I often seek out rigourous physical training. I like to push myself to the brink – I may be a bit of a clench-jawed, throbbing veins junkie. Holding myself to that physical standard while painful in the moment is intensely gratifying. This state however, is difficult to achieve on my own. I like to push myself amongst a group. There is a palpable quality that exists within a community of people; personal boundaries of possibilities are emphatically stretched in the company of others.
I recently had the torturous privilege of taking a Suzuki workshop. While physically challenging, it wasn’t the bodily rigour that stretched me. What sent me reeling was the demand that I be Perfect. This is not something we are often asked to be. Perfect – from the moment I entered the room. There was no moment to warm up into the training, no chance to learn and make mistakes. The invitation, or rather the demand was that I be an Expert. To demand more of myself than I thought I could achieve.
Counter to the common philosophy espoused in this cultural climate of forgiveness and ‘do your best and move forward’, which I am accustomed to, this call to arms was an affront. When creating or teaching, I admittedly infuse each process with (too much?) forgiveness; boundaries are permeable and the offer presented is the accepted impulse and we go with it. Creation comes from quiet listening, playing and never fearing the wrong answer because there is no right answer.
This workshop assaulted and insulted all of these individualist ideas of just ‘doing what I could’. It demanded that I set the bar at the tiptop – for myself and for my peers.
However, once there was silent communal agreement in the room that this was a demand to be met, the wattage of the room sparked and increased immeasurably. And we strove with fierce attention, to be perfect.
This experience, this shift in pedagogical standards has me thinking about the standards we hold ourselves account to in … life. Big question. What if, collectively, we demanded that we be Perfect?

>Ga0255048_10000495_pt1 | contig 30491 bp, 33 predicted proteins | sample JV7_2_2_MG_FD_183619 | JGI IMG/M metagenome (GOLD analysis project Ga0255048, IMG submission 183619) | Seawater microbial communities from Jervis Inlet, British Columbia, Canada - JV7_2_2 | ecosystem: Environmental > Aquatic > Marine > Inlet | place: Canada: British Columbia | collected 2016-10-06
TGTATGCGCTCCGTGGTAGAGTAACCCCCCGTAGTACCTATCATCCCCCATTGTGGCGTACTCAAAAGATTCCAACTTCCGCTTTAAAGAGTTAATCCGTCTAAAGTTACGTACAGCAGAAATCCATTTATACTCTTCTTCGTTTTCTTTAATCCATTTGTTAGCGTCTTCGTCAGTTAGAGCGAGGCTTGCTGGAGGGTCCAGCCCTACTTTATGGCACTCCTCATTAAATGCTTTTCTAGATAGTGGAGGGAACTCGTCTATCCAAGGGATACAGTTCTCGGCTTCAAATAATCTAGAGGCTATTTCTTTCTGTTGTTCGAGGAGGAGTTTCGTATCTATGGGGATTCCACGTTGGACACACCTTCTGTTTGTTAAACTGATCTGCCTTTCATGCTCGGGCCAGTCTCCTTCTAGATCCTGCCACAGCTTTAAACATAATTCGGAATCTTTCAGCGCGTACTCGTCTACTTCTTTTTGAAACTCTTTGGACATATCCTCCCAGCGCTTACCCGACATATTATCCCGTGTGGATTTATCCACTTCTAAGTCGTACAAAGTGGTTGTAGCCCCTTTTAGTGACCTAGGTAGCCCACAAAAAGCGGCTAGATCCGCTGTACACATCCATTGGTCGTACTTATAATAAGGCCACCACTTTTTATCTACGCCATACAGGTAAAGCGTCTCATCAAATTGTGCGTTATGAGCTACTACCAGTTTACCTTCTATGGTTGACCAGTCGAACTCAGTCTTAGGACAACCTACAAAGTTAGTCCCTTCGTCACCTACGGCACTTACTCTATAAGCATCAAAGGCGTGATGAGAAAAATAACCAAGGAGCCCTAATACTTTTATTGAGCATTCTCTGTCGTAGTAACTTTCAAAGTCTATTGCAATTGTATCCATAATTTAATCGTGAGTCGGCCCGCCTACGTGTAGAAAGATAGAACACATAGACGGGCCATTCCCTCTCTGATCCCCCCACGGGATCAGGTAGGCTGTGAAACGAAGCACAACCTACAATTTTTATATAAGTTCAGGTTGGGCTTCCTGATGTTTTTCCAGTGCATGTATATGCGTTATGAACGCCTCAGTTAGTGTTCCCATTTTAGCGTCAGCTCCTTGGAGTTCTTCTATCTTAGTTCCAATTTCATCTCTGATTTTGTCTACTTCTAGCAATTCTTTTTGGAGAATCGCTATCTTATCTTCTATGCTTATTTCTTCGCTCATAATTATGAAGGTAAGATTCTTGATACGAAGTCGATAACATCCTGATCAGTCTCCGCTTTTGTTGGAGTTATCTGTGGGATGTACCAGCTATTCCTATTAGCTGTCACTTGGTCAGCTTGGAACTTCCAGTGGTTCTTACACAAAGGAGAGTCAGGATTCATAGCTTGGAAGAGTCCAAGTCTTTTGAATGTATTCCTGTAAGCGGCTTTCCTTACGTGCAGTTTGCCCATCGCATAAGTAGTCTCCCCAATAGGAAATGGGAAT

It seems we are falling victim to shifting standards. Services decrease or are frozen and our health care system provides less care. While we subscribe to a self defined democratic system, voting strategies leave massive portions of the population unaccounted for and silenced. On account of this, standards imperceptibly shift as we expect (and demand) less and less. We become placated by comparison and standards of “good enough”.
So I go back to this workshop and see the power of merely thinking, collectively, be perfect. This is our only chance. Collective Life and Death. Why do we settle for good enough?
This morning, President Obama announced that he has chosen openly gay delegates to represent the USA in the Sochi Olympics (CTV). While he is sending a message, does it send out the message of perfection? And will the rest of the international community now hang their opposition to the Russian homophobia on Obama’s action and retire without voicing strong objection? What if the entire global community demanded perfection of itself and of Russia? This is a question of perfection in ethics, but a low bar has been set by an international leader will that standard will now be challenged?
How might this frame of mind shift the ecology of the theatre community? A united theatrical community exists, but I wonder if our faltering set of standards is product of a prevailing individualism, where we are no longer, supportively, called to account by our peers? I want to demand of myself that I be perfect. Create each piece of theatre like it is my last. Infuse each performance I attend with the importance it deserves. Demand that the system we exist in serve the needs of the community and invite the community into the process.
I also question how our standards impact criticism. When reviews of excellence are doled out generously, are we not lowering our standards by rating the notable as excellent? While we all appreciate support and praise, is the standard for creation being held up in context of the world we live in? In-depth analysis and evaluation within cultural context will do greater service to our standard of creation than praise. Artistically, cost may be high to demand such rigour and we may all suffer from less favourable reviews but perhaps more in-depth analysis. This is one example of being held to account, which may raise help raise the bar.
I often wonder if our united sense of struggle precludes us from demanding excellence from our peers and from ourselves on account of mere survival. Would a collective shift in attention from struggle to superiority hit the refresh button? Self-imposed rigor and excellence are needed to spark higher wattage. I propose it is possible. If individually we are tasked with perfection, perhaps then we will create a community of excellence.